When we lived in Massachusetts, we had a trellis next to the front porch where roses grew. One of the pieces of caring for them is to prune them back after the first frost of the fall. It was not one of my favorite tasks. I always ended up with scrapes from the thorns. Many was the year that I thought about digging them up at this time. After I was done, I’d take off my gloves and apply some antiseptic to my cuts. As I would pick up the gloves the scent of rose scented vegetation came off them. I thought it was a nice natural fragrance. Trudon Aphelie seemingly is designing a perfume to mimic that memory.
Trudon is the perfume brand of the well-known luxury candle makers Cire Trudon. Creative director Julien Pruvost guided the brand into the perfume business four years ago. What I admire about his direction is he avoids being a trend follower. He is willing to ask his perfumers to think beyond them.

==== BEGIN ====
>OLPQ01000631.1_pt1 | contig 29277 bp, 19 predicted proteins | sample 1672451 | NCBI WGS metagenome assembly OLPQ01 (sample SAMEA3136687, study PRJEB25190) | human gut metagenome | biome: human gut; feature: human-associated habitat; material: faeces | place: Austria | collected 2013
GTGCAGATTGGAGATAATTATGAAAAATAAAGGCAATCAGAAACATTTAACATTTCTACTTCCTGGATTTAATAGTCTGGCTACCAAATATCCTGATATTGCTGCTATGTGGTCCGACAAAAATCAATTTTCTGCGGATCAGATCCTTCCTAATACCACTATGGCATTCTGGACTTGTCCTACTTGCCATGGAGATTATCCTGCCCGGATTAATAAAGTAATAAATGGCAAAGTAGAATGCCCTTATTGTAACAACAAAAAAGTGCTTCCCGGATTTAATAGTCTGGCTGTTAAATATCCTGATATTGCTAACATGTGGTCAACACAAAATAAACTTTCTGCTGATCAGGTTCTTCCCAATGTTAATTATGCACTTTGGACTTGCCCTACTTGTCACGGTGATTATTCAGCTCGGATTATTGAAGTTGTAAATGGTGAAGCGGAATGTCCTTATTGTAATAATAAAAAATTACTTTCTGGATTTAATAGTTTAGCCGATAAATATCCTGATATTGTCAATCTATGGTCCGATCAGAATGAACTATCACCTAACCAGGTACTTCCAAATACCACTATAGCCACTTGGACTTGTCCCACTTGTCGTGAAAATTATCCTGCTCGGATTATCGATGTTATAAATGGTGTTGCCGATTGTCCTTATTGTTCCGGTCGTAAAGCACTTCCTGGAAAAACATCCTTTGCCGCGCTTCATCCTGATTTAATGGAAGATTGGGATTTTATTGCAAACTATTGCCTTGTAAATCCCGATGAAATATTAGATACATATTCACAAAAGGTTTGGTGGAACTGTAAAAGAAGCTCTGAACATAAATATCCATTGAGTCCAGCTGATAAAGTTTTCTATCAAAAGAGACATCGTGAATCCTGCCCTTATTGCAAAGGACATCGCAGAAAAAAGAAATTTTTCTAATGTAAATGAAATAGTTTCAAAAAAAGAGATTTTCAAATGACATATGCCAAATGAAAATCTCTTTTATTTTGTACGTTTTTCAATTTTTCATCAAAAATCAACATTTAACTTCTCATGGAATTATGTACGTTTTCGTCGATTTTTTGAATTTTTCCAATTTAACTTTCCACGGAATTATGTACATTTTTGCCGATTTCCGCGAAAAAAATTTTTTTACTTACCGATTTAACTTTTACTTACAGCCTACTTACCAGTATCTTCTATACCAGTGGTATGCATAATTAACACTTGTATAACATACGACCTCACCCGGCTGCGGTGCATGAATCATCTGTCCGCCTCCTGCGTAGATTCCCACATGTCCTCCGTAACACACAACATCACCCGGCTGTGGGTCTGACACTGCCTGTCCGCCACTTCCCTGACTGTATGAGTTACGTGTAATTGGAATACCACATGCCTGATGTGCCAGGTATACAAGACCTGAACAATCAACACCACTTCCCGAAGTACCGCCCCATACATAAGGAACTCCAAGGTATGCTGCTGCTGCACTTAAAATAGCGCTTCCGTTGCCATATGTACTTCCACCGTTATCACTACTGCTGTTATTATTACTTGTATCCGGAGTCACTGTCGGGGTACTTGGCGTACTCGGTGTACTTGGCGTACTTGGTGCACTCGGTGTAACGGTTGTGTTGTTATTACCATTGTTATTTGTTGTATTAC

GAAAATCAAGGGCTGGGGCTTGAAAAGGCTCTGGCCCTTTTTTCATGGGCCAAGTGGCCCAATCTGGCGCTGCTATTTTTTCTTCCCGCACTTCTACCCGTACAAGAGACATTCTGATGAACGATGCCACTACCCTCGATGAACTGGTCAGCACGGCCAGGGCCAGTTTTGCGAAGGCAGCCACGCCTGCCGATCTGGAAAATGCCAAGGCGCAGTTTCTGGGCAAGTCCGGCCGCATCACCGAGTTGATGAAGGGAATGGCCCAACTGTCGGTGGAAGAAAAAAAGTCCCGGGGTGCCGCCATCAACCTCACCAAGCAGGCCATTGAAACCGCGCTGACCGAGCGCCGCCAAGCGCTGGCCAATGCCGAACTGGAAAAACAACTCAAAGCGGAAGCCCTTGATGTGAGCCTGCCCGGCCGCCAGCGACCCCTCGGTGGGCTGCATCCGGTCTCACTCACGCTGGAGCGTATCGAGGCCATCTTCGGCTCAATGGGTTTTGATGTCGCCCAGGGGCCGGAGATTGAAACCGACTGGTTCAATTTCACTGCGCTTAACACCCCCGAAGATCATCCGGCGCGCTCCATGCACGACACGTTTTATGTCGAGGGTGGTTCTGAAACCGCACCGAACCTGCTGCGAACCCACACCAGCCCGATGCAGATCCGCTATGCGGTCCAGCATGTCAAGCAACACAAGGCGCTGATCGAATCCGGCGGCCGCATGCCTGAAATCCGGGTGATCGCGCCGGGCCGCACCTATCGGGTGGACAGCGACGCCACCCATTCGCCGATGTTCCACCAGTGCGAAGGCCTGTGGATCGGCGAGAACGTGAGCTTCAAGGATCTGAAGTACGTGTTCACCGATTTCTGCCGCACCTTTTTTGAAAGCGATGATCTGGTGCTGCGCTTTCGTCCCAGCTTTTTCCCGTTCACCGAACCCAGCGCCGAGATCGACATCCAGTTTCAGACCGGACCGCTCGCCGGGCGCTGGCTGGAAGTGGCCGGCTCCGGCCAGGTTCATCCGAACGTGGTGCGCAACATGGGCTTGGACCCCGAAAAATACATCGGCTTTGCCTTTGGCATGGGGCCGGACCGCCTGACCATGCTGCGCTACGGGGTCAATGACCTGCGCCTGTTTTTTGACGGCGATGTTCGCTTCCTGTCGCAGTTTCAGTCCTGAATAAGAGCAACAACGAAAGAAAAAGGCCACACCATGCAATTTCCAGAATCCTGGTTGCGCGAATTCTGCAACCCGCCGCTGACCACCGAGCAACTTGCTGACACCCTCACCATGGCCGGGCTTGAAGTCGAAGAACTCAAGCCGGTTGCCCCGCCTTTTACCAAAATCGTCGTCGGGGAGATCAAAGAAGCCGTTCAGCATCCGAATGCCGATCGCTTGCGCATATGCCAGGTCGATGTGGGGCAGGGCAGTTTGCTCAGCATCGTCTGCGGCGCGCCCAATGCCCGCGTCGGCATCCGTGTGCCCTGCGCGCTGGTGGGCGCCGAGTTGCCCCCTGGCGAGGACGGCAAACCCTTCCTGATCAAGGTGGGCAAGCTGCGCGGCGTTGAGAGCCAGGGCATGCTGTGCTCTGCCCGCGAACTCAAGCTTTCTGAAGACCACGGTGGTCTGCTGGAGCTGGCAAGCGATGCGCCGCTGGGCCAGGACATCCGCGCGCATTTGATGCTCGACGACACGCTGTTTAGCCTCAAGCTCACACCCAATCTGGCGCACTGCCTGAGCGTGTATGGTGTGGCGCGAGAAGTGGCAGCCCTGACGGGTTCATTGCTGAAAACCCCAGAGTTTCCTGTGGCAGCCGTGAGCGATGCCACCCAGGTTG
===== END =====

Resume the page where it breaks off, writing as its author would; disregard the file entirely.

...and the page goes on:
For Aphelie he reunites with perfumer Antoine Lie who did Bruma in the debut collection. In this instance the name refers to the aphelion or when the earth is at its furthest point from the sun. It fits with my autumn day pruning being close to that moment. Aphelie is designed to be a very green vegetal fragrance.
This begins in a tangle of ivy. This is one of my favorite vegetal notes. It doesn’t get used enough. There is a strong leafiness attended by a slightly peppery spiciness. M. Lie cranks it up. He then laces a simple rose through his vines. They never come close to being on top. They act as an ameliorating presence. Blackcurrant bud adds a sticky sap to this. This was that smell off my gloves where the sap was stuck. Moss adds in a soft green contrast. Like a plush green upholstery. As it all clicks in place the rose sticks up among the thick vines. The whole thing is framed by a dry sandalwood.
Aphelie has 10-12 hour longevity and average sillage.
This makes the eighth Trudon perfume. M. Pruvost is assembling a formidable collection thorns and all.
Disclosure: This review is based on a sample I purchased.